Maybe you stumbled upon The Motley Fool online back in the '90s and helped us build the largest community of individual investors ever assembled. At that time, we were a company with an unserious name and a noble purpose: To Educate, Amuse, and Enrich.
Not every company is purpose-driven, but The Motley Fool is -- as are many of the companies we admire. Whole Foods, Southwest Airlines, and Google come to mind.
To understand what it means to be a purpose-driven company, we look to Roy Spence, who wrote that a company's purpose is "a definitive statement about the difference you are trying to make in the world. ... It's your reason for being that goes beyond making money..."
Roughly eight years ago, we revisited this idea and, after much introspection, decided The Motley Fool's purpose would become To Help the World Invest—Better.
It made a lot of sense for us at the time and served us excellently. But by 2018, our company had grown quite a bit and added a number of new ventures with new possibilities that convinced us we now had a broader purpose.
So, here we are, more than 25 years since The Motley Fool was founded, revisiting our purpose and returning to our roots. We asked ourselves, what happens after you've educated, amused, and enriched? What does the world look like?
[Insert a drumroll here.]
The new purpose statement of The Motley Fool is: To Make the World Smarter, Happier, and Richer.
The most important word in our purpose statement may surprise you. It's "and."
While other companies try to make the world smarter, happier, or richer, we aim to do all three.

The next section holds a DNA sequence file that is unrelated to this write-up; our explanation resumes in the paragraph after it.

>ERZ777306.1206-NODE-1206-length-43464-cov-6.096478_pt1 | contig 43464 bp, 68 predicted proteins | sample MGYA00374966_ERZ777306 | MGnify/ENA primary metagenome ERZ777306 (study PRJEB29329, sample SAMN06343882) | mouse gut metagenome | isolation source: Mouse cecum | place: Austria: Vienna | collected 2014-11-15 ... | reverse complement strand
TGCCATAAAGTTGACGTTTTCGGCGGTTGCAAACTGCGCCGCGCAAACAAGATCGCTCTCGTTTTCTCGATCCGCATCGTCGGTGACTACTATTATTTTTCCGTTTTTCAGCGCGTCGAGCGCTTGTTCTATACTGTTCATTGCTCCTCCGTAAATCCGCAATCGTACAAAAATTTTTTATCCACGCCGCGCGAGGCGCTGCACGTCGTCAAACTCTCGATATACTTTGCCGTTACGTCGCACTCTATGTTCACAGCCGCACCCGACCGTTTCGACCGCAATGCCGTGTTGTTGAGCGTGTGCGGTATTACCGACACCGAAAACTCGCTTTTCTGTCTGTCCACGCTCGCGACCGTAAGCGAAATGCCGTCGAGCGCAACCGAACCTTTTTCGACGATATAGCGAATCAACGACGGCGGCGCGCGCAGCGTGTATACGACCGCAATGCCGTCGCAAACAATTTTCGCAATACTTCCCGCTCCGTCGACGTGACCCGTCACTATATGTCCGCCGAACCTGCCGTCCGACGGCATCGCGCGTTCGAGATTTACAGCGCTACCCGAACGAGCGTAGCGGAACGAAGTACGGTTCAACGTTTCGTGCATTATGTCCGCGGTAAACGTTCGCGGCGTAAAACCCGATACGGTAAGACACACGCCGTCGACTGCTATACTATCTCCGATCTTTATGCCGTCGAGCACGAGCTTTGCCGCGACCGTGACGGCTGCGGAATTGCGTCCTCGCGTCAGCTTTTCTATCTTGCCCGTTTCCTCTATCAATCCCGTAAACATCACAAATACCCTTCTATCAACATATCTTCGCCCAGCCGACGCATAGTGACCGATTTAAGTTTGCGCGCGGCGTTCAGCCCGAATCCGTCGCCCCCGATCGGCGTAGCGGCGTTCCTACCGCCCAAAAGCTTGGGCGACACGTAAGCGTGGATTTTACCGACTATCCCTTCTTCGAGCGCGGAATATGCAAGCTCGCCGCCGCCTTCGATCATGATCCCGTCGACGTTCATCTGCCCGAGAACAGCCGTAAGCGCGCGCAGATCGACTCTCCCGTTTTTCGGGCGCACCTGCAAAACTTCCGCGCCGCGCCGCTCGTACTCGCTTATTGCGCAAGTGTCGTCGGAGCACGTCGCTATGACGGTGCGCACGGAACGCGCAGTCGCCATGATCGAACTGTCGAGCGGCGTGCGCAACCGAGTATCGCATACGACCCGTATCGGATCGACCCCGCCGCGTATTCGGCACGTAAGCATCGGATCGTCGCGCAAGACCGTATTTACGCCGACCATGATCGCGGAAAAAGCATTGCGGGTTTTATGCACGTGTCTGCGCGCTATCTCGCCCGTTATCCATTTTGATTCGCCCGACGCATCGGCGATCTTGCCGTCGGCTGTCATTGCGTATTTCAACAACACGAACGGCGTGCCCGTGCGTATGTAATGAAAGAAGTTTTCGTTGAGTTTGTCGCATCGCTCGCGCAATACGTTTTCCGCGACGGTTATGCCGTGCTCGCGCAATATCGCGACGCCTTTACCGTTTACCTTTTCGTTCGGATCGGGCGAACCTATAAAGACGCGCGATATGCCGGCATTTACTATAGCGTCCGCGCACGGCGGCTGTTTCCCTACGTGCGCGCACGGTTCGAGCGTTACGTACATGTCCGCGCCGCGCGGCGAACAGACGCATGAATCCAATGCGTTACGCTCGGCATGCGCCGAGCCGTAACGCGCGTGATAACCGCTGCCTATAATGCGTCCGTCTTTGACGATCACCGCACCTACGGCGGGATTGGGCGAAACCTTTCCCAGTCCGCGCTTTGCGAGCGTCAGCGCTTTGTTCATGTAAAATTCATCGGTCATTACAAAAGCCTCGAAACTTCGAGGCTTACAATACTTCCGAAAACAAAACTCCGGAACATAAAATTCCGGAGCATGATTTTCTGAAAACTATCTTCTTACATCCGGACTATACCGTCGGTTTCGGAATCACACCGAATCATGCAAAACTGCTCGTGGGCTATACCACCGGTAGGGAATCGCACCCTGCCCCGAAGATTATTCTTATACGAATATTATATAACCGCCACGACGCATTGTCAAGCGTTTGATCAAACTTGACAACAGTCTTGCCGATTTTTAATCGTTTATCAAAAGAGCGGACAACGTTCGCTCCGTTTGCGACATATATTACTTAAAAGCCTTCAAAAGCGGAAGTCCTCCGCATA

Smarter: By sharing our expertise as a leader in long-term investing, entrepreneurialism, workplace culture, and more -- in a way that is approachable and jargon-free.
Happier: By being a voice of optimism and community builders of like-minded people who enjoy learning together.
And Richer: In the most literal sense, by providing guidance that helps people manage their financial resources, but also by enabling them to live a more fulfilling, richer life, beyond their assets.
When we are at our very best, we are making our world smarter, happier, and richer. Never one without the other two; never two without the third.
We look forward to exploring in the coming years how our purpose can be put to work serving our members, building our community, and helping the world. Thank you for joining us on this journey.
Tom and David Gardner
John Mackey, CEO of Whole Foods Market, an Amazon subsidiary, is a member of The Motley Fool's board of directors. Suzanne Frey, an executive at Alphabet, is a member of The Motley Fool's board of directors. The Motley Fool owns shares of and recommends Alphabet (A shares), Alphabet (C shares), Amazon, and Southwest Airlines. The Motley Fool has a disclosure policy.